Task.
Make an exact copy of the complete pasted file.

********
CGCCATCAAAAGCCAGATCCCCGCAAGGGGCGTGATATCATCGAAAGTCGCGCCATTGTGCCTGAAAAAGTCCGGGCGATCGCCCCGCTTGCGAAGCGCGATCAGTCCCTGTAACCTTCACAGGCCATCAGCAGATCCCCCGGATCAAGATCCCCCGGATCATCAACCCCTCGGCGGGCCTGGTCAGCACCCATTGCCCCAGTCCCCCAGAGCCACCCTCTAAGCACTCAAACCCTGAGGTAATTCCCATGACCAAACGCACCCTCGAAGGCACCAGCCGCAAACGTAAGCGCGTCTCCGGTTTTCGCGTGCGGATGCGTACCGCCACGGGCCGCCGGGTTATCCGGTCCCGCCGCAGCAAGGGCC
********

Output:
CGCCATCAAAAGCCAGATCCCCGCAAGGGGCGTGATATCATCGAAAGTCGCGCCATTGTGCCTGAAAAAGTCCGGGCGATCGCCCCGCTTGCGAAGCGCGATCAGTCCCTGTAACCTTCACAGGCCATCAGCAGATCCCCCGGATCAAGATCCCCCGGATCATCAACCCCTCGGCGGGCCTGGTCAGCACCCATTGCCCCAGTCCCCCAGAGCCACCCTCTAAGCACTCAAACCCTGAGGTAATTCCCATGACCAAACGCACCCTCGAAGGCACCAGCCGCAAACGTAAGCGCGTCTCCGGTTTTCGCGTGCGGATGCGTACCGCCACGGGCCGCCGGGTTATCCGGTCCCGCCGCAGCAAGGGCC